Panetta, testifying Wednesday before the Senate Appropriations Committee's defense subcommittee, said some members of Congress have challenged proposals to eliminate older military equipment and reduce the number of troops.
"Some of the bills seek to reverse the decisions to eliminate aging and lower-priority ships and aircraft," Panetta said. "My concern is that if these decisions are totally reversed, then I've got to find money somewhere … to maintain this old stuff."
He said keeping outdated equipment in service would pull funds from other areas and lead to a military that is not trained, manned or equipped to meet current and future threats, the Defense Department said Wednesday.
"We've got to be able to retire what is aged and what we can achieve some savings on," Panetta said.
The defense secretary said some members of Congress have objected to plans to reduce the active Army from roughly 560,000 to 490,000. The Marine Corps will downsize from 202,000 to 182,000 over five years.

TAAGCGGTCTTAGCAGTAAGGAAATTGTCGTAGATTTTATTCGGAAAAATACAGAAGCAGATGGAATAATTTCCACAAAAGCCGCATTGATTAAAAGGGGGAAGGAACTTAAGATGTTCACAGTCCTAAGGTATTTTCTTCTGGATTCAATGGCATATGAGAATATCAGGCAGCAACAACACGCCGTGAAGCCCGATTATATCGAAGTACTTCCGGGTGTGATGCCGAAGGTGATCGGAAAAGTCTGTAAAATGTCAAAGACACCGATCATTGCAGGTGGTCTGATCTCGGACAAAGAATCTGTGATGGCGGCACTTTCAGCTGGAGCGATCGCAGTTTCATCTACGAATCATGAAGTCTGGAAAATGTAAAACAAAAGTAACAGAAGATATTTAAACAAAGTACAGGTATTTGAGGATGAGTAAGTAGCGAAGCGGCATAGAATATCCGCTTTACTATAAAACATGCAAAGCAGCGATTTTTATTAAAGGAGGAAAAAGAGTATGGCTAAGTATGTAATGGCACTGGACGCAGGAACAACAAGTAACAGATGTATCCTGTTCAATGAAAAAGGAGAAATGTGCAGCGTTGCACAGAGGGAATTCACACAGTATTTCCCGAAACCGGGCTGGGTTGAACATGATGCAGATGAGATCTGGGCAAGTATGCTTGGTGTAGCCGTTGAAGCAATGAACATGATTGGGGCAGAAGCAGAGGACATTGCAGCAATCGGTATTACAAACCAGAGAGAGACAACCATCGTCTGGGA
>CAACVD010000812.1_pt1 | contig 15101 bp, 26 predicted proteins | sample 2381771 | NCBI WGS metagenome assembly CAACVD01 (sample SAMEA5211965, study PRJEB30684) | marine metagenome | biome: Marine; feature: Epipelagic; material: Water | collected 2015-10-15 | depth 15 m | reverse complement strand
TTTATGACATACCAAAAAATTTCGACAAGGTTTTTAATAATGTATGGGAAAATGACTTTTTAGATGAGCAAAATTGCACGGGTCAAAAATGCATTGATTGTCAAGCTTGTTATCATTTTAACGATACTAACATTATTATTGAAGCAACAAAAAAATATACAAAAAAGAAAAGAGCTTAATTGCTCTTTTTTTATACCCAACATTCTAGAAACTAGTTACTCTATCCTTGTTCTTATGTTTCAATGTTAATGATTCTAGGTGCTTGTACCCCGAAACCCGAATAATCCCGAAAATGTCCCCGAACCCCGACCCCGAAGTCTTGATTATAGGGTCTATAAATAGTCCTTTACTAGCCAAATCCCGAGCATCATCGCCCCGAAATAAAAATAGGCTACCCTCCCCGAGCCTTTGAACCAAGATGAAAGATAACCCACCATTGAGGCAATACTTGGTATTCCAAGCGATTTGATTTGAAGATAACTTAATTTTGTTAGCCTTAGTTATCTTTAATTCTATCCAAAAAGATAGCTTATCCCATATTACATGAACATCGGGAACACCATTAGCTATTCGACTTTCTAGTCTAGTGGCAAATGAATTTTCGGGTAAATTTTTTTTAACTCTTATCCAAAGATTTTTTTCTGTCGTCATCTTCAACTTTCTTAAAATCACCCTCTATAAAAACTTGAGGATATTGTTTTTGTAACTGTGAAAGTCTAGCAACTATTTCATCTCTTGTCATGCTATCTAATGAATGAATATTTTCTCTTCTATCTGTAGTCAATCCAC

"Again, if I have a large force and I don't have the money to maintain that large force, I'm going to end up hollowing it out, because I can't provide the training [and] I can't provide the equipment," Panetta said.
The defense secretary also defended plans to increase fees for retiree healthcare and limit active-duty pay raises after 2013.
Army Gen. Martin E. Dempsey, chairman of the Joint Chiefs of Staff testified Wednesday to the danger of massive cuts that would be triggered under sequestration if Congress fails to approve the needed cuts
"So before giving us weapons we don't need or giving up on reforms that we do need, I'd only ask you to make sure it's the right choice, not for our armed forces but for our nation," Dempsey said.
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